Dancing about architecture? How about singing about architecture – or architecture that sings?

Burnley England’s Singing Ringing Tree is an abstract sculpture that resonates with the wind. Rising above the grassy hills of Burnley, England, it seems to live at some strange intersection between future and past – a sci-fi Stonehenge. And the project, the 2006 work of British architecture firm Tonkin Liu, makes lovely otherworldly sounds.

John Keston, sound designer and the writer of audio invention recipe blog Audiocookbook, has been making a set of “duets,” coupling more conventional electronic synthesis with the wind-blown ambiences of the SRT construction. He’s surprisingly adept at interweaving these contrasting timbres into dreamy drones, armed with a Novation Bass Station II and the new, more affordable Moog Minifooger Delay pedal.

srt_day_1

Bless USB power – the whole thing runs on an external battery. (The Novation doesn’t have an internal battery compartment, but it can run on an outboard tank.)

The project is coming in seven parts, but I’ll let part 7 out on CDM, as I enjoy the more-exposed synth. No. 1 was released this week on his blog, and is a beautiful example of the sounds melding together.

And do put on headphones – you’ll hear why.

setup

Duet No.1 for Synthesizer and The Singing Ringing Tree

Funding partners that made this happen — all of them, by the way, essential to supporting American musical invention:

American Composers Forum
Jerome Foundation
ACF’s JFund, which supports new music for emerging artists in Minnesota and the 5 boroughs of NYC.

(Note to Jerome: you guys should really just add Berlin as NYC’s sixth borough in which artists can still afford to live. I kid. Sort of.)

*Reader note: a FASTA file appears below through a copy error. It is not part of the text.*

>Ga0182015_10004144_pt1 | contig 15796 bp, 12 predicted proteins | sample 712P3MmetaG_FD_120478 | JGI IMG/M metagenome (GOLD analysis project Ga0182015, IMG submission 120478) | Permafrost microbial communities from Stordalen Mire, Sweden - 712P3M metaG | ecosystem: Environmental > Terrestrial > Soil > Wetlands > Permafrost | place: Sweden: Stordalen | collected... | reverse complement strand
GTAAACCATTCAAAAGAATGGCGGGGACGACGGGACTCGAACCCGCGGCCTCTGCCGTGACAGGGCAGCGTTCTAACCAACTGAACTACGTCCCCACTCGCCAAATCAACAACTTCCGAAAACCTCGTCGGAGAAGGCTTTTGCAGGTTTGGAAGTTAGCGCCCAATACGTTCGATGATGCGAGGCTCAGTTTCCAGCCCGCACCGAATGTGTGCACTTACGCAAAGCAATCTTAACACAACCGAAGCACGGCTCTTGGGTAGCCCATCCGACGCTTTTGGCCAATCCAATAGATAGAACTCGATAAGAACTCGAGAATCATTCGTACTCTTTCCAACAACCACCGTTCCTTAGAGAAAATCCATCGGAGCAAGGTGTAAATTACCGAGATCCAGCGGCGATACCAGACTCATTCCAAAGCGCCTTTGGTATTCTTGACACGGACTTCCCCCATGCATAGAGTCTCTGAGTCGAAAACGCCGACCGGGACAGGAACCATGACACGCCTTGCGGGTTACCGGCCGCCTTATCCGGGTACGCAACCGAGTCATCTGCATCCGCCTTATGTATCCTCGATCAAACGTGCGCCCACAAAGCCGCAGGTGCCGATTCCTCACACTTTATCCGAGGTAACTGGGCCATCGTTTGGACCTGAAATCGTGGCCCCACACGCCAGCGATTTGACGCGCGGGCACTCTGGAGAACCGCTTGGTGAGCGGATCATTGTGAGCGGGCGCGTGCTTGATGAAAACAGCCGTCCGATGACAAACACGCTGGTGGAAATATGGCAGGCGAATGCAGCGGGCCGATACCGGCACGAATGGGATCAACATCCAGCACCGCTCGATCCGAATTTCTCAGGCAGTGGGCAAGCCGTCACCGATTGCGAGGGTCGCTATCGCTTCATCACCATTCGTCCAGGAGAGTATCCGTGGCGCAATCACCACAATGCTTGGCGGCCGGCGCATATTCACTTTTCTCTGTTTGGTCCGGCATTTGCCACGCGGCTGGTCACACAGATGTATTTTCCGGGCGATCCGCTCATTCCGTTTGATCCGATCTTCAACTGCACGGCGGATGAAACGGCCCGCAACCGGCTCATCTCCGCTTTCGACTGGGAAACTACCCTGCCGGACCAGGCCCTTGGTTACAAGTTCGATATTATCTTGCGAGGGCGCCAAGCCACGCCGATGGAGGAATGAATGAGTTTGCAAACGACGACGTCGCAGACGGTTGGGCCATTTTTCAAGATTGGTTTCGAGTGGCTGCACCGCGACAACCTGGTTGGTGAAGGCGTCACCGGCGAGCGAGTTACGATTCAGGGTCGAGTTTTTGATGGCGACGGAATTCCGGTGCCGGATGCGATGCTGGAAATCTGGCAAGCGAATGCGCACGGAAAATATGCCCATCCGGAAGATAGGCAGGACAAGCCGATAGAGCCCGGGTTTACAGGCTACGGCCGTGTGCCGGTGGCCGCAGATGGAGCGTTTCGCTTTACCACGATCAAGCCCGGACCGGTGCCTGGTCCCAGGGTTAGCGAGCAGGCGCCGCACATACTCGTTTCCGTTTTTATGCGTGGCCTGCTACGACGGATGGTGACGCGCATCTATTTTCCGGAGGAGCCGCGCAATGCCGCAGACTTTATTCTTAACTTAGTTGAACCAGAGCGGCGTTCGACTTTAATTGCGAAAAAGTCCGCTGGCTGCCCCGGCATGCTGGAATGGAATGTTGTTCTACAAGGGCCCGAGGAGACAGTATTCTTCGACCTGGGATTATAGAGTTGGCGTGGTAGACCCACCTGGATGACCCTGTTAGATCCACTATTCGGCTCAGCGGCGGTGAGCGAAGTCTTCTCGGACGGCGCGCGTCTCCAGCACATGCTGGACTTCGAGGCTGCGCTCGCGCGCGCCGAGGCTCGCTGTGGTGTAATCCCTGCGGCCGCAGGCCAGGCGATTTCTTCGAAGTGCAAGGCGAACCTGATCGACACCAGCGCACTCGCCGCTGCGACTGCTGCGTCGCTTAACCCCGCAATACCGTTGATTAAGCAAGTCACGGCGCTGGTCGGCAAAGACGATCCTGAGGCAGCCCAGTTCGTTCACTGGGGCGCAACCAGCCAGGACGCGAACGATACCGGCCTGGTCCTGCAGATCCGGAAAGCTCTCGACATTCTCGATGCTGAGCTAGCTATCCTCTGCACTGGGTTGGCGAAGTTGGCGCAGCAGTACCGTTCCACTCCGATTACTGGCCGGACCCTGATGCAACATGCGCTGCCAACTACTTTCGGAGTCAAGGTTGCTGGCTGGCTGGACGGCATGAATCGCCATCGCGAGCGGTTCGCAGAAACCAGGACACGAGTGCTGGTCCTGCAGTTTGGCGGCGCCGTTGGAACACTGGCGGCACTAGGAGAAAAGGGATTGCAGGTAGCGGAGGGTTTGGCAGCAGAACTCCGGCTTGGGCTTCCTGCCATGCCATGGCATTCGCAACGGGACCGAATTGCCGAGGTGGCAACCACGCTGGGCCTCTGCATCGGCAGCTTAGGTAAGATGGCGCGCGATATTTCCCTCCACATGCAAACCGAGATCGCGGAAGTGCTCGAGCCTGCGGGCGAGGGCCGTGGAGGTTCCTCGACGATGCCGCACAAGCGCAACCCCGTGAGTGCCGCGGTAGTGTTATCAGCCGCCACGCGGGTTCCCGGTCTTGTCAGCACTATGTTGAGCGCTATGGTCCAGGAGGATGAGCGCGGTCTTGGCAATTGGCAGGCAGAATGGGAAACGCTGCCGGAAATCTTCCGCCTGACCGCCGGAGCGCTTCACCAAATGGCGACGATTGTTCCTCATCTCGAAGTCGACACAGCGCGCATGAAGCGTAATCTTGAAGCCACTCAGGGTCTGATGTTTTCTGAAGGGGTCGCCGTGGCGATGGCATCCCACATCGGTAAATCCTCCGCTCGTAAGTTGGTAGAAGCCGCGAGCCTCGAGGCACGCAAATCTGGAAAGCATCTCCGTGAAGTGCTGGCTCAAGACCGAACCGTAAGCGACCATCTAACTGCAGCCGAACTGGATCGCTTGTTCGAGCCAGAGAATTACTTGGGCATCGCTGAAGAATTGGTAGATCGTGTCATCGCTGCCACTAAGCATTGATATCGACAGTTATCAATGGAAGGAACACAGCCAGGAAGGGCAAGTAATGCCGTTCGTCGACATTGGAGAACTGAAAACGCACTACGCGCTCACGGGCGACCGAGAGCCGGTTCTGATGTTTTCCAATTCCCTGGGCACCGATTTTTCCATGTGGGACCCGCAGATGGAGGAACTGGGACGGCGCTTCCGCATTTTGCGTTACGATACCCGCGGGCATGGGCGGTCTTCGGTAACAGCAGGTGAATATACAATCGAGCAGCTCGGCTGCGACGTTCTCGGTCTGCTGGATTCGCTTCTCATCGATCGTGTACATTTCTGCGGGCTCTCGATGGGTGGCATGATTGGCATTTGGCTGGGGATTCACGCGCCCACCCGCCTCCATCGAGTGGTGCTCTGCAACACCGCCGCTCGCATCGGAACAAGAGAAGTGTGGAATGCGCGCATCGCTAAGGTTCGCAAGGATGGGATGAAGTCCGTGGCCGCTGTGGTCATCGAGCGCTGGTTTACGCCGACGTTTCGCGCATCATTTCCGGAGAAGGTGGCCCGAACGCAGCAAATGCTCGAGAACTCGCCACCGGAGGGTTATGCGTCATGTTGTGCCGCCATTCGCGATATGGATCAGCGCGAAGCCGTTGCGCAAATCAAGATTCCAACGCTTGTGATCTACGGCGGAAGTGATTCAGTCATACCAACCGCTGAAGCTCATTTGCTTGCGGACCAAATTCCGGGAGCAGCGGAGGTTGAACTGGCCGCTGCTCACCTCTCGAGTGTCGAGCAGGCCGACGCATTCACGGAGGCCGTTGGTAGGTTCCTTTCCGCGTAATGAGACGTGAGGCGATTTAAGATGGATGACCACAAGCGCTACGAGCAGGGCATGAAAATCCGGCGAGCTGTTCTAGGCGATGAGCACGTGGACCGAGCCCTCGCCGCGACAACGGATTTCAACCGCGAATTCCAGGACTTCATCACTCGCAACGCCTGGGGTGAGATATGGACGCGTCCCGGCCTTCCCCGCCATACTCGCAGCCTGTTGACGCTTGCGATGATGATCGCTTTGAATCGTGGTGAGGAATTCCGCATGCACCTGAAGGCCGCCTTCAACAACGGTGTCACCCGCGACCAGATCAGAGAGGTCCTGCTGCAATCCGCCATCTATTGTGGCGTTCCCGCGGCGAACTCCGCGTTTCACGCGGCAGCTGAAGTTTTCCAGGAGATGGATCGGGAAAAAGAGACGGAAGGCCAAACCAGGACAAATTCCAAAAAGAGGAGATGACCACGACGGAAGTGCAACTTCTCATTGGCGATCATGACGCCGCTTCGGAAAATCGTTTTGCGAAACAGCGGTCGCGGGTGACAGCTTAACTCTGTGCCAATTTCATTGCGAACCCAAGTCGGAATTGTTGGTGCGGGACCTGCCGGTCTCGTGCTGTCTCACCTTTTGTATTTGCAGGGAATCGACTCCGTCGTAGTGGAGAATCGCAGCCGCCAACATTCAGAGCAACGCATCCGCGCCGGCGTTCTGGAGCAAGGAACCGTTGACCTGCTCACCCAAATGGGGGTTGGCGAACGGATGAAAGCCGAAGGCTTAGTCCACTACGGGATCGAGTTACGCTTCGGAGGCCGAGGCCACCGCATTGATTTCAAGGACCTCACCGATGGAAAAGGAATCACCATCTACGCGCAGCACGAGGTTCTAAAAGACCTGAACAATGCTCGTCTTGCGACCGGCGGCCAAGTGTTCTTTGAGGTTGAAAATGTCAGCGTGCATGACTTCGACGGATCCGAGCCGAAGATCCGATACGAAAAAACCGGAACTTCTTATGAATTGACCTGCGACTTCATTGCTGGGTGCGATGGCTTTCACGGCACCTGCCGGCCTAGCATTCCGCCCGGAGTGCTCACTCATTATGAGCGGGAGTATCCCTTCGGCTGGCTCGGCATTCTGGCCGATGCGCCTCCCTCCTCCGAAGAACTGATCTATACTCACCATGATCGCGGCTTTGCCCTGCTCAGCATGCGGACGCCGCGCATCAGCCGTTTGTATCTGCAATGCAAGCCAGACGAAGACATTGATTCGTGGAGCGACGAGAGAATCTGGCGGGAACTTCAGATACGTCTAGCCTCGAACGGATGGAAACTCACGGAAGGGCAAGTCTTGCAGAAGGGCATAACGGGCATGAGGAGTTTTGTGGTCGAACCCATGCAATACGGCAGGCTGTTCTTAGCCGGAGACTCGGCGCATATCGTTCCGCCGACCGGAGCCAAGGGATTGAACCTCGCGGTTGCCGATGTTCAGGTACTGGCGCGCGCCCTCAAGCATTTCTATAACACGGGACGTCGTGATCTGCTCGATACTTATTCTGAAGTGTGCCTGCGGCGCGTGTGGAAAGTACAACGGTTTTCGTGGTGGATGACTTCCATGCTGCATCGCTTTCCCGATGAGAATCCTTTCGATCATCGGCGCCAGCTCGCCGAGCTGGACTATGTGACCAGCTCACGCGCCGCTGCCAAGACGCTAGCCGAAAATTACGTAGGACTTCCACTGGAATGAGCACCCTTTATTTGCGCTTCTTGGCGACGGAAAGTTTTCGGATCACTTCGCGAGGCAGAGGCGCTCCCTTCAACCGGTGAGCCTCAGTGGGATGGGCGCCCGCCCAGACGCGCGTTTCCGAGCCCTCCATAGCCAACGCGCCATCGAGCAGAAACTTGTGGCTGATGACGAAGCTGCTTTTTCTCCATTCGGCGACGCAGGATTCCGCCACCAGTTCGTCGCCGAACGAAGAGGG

• Michael L

    A successful synthesis of sources! I particularly liked the inclusion of wind rumble. Would be good to hear a bit about John’s compositional process (not on his site). Thank you for using your site to expose such musical innovators to those of us far away. More of them, please!

    • Keston

      Hi Michael. Thanks for the note and sorry for the late reply. The compositions were improvised. Is that an oxymoron? ;-) My compositional process was often imagining textures and phrases that would alternatively contrast or complement the Singing Ringing Tree (SRT). The term I use is phonomnesis which is described in the text Sonic Experience: A Guide to Everyday Sounds by Jean François Augoyard, and Henry Torgue. Essentially it means imagining sound prior to producing it. I treat the environment as an audiovisual score by experiencing the sensory stimuli and reacting sonically to it. Of course the SRT is an unpredictable musical partner so improvisation is necessary, otherwise the environment is treated as background noise instead of an integral layer in the composition. I have written a thesis on this topic that you can read here: http://johnkeston.com/news/music-with-context/